Spending Some Unexpected Time on Lockdown

This post will not be about gun control or mental illness although I do have strong feelings on both I refuse to politicize my experience this past weekend as something to express my views. I, more or less, just feel the need to discuss this with a community of people and I'm using this platform as a tool to express my experience. In short, I'm feeling the need for a little therapeutic emotional dump.

Friday was my 41st birthday. I can honestly say that I've never had a birthday where I cried more or feel more overwhelming waves of anger. I wanted to just hold my kids tightly into the night but alas my wife Erika and I usually make plans right around my birthday to spend a couple of nights alone away from the kids. It's one of the great benefits of living near family and knowing that your children are being cared for by people who love them dearly. Erika's parents are awesome about not only caring for our kids but spoiling them rotten like grandparents should (I really am looking forward to that part of life if I can make it that far!). Trips to McDonald's, carousels, train rides and very late bedtimes are a regular part of the Abuelitos stays. It helps us with the guilt of leaving and it makes it even harder for Maya and Alex to go back to restrictive, boundaries-are-everywhere parental living that is their normal day-to-day existence.

So yeah, this year was especially hard to go away but we'd already paid for our hotel in Laguna Beach and I'm not really one into throwing money away. My wife and I go away alone maybe twice a year and this was one of them. And it wasn't like the experience had happened to us even though we have a daughter who is the same age as most of the children gunned down and we have family who live in Connecticut. It just touched us the same way it touched the majority of Americans, as parents of small children who couldn't conceive of someone doing such a thing.

We get to the hotel and alternate between tears and shock and anger for the rest of the day. We head out to see a movie at one of those theaters that serves you food at your seat. It's the first time I've experienced something like this and it's a lot of fun. We see Silver Linings Playbook and while the main issue tackled in the movie is mental illness, it's a refreshing and hopeful take on the topic.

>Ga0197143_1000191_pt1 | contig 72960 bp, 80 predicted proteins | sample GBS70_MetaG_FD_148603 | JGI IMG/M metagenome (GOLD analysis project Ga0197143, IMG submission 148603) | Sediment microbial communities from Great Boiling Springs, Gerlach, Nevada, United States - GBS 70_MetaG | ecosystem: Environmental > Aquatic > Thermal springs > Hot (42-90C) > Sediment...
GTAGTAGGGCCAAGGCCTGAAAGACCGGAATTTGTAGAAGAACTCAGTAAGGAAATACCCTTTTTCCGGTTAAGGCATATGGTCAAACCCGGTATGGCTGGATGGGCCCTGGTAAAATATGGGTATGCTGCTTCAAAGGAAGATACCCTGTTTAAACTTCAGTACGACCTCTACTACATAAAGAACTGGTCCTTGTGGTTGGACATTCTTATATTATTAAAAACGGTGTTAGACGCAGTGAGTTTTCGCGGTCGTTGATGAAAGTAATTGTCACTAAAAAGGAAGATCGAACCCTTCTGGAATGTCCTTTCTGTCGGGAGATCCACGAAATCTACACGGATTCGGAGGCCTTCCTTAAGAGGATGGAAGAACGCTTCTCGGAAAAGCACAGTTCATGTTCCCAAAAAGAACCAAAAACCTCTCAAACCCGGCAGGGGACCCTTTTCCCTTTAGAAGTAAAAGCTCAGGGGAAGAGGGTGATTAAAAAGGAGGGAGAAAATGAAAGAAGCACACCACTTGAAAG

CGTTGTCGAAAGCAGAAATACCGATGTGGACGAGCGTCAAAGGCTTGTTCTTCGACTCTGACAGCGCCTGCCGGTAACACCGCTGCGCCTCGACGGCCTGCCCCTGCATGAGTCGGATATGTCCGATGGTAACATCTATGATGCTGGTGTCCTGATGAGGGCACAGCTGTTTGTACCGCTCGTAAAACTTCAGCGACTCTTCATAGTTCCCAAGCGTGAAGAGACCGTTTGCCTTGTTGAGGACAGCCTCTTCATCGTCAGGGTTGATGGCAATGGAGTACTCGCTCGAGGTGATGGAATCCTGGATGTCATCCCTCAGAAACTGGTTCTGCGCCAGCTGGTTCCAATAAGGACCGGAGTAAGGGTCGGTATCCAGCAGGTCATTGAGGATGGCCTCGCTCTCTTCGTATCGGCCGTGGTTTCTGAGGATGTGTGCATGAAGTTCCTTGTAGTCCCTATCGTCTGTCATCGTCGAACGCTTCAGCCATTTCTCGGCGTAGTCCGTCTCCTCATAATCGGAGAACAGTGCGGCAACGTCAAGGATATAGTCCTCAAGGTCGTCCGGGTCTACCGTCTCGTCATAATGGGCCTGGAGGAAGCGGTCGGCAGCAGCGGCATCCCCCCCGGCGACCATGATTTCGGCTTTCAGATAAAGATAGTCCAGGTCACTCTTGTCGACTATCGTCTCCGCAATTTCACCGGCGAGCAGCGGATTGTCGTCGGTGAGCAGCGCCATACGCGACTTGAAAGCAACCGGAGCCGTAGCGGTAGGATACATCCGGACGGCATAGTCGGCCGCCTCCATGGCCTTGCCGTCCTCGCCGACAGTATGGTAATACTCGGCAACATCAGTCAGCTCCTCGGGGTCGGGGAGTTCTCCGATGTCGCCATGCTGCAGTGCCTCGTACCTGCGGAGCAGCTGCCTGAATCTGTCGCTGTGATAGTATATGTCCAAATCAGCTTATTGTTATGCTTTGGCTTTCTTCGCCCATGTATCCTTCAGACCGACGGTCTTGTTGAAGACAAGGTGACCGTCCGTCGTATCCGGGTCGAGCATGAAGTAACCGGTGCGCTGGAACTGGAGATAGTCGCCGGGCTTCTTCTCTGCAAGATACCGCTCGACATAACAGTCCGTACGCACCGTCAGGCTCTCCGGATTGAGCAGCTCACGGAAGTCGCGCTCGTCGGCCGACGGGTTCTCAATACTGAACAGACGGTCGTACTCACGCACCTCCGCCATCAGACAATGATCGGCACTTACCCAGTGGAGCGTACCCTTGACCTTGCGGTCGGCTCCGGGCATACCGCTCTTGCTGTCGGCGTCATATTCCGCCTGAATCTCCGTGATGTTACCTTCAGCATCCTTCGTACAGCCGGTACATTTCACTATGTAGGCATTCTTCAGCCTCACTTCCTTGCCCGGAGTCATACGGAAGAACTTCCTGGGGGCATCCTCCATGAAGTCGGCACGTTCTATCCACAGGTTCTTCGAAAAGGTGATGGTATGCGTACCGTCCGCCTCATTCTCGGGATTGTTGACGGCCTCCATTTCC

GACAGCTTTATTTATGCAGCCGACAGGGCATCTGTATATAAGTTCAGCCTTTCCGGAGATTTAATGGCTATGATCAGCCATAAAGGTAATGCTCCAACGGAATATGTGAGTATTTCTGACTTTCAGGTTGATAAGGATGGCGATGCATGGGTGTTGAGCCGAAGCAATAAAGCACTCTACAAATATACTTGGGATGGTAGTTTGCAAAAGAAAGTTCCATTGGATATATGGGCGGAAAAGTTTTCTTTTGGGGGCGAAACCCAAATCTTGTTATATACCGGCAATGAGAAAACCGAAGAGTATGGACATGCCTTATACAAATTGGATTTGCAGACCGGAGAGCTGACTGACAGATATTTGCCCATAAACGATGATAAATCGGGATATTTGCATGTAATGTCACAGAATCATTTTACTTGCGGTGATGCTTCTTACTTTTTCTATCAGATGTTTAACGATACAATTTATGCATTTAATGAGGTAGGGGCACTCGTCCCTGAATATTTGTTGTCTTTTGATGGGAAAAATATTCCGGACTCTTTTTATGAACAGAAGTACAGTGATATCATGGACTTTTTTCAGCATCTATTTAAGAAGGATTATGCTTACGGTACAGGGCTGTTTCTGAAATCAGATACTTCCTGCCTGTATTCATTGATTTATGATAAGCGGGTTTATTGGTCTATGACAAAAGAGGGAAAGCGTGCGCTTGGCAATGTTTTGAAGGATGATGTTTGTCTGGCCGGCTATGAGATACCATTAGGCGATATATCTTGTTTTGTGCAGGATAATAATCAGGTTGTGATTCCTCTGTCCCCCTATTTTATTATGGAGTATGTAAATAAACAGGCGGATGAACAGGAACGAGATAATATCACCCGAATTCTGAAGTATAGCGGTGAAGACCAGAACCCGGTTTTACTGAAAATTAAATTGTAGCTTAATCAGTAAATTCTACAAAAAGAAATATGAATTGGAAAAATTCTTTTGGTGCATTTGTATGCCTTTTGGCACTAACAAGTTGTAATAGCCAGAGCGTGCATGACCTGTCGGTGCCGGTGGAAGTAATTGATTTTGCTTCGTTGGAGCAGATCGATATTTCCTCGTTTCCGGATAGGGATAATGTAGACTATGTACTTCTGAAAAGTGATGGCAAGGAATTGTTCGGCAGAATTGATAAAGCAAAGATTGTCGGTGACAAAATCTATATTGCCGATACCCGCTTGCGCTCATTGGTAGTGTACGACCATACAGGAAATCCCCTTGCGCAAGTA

By the time the movie ends, the mall that surrounds the theater is pretty much closed. We decide to come back to the mall on Saturday to finish some Christmas shopping. As we're pulling into the mall I ask my wife where she wants to park. She tells me, go to the right and park by Macy's, I want to start there. This is approximately 4 or so in the afternoon.

We head into Macy's and purchase a pair of socks she needs to go with her boots she's wearing to my birthday dinner at my favorite restaurant. I try on a few jackets because we're trying to find a replacement for my only nice jacket that she bought me when I was about 45 pounds heavier and it a bit roomy now. We can't really find anything so we head to the front of the store to the Mac counter where she asks about getting her makeup done. "Can't take you today we're all booked up, sorry!" the lady says. My wife is visibly disappointed. We walk out of Macy's without really a particular place to go and we spot a Victoria's Secret so we decide to pop in quickly (although being able to browse leisurely without running after a very curious 2-year-old is one of the great benefits of getting time alone). We spend a few minutes looking, get a couple of items and we're in the process of paying for it. I mean literally as the keypad still says "processing payment..." when a stampede of people come rushing into the store with terrified looks on their faces. The cashier says, "We had some people wanting to do a scavenger hunt in here yesterday. That's probably what this is."

I quietly tell my wife, "This is no scavenger hunt, something is going on." Suddenly another VS employee comes from the front of the store and tells us all to head out to the back. A scramble of people form a large throng pushing towards the back exit as an alarm is going off. Someone is saying something about a shooting happening at Macy's. I somehow get separated from my wife in the craziness and when I see her again in the hallway behind the store I tell her, "You stay close to me in case something happens. I want to be able to jump on you and shield you."